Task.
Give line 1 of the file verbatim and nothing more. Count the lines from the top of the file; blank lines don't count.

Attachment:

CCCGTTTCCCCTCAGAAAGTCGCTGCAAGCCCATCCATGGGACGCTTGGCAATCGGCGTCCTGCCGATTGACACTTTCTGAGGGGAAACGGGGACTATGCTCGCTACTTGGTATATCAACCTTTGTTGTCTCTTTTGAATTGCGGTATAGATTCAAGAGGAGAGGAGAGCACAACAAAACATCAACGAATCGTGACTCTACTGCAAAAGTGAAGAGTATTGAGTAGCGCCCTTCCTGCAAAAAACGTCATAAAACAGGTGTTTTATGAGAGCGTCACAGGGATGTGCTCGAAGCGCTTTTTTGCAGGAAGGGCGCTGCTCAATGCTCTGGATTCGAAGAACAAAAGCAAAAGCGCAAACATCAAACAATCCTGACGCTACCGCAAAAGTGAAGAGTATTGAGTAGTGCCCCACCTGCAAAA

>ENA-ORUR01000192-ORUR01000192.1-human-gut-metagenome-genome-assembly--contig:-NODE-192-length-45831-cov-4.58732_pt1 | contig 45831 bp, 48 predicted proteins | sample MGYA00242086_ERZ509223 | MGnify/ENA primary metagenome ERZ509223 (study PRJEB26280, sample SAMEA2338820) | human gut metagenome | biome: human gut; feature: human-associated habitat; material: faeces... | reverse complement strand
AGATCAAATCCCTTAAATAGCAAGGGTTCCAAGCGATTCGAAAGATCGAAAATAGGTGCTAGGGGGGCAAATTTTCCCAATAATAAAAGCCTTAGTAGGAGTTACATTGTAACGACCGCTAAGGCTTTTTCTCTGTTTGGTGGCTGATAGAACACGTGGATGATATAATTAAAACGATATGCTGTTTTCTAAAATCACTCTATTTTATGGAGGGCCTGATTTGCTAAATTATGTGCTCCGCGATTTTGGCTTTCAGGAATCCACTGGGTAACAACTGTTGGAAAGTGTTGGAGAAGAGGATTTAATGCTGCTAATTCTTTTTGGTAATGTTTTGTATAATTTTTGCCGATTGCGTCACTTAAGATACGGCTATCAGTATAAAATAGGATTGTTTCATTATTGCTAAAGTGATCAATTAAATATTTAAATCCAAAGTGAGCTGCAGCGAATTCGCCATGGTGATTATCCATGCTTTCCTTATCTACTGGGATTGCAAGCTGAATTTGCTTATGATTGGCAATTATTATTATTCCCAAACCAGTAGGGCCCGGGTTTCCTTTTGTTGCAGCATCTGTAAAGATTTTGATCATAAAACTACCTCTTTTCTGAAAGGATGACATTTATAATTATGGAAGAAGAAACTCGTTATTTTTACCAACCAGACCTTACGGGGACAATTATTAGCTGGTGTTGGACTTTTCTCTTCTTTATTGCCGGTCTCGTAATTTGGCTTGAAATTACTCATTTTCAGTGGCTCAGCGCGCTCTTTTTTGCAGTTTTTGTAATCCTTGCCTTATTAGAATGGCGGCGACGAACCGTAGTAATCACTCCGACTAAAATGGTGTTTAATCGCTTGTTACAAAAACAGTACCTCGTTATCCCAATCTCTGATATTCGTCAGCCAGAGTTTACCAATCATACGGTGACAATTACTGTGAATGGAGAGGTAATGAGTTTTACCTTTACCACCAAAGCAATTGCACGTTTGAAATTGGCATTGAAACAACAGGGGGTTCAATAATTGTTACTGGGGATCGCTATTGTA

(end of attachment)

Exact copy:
CCCGTTTCCCCTCAGAAAGTCGCTGCAAGCCCATCCATGGGACGCTTGGCAATCGGCGTCCTGCCGATTGACACTTTCTGAGGGGAAACGGGGACTATGCTCGCTACTTGGTATATCAACCTTTGTTGTCTCTTTTGAATTGCGGTATAGATTCAAGAGGAGAGGAGAGCACAACAAAACATCAACGAATCGTGACTCTACTGCAAAAGTGAAGAGTATTGAGTAGCGCCCTTCCTGCAAAAAACGTCATAAAACAGGTGTTTTATGAGAGCGTCACAGGGATGTGCTCGAAGCGCTTTTTTGCAGGAAGGGCGCTGCTCAATGCTCTGGATTCGAAGAACAAAAGCAAAAGCGCAAACATCAAACAATCCTGACGCTACCGCAAAAGTGAAGAGTATTGAGTAGTGCCCCACCTGCAAAA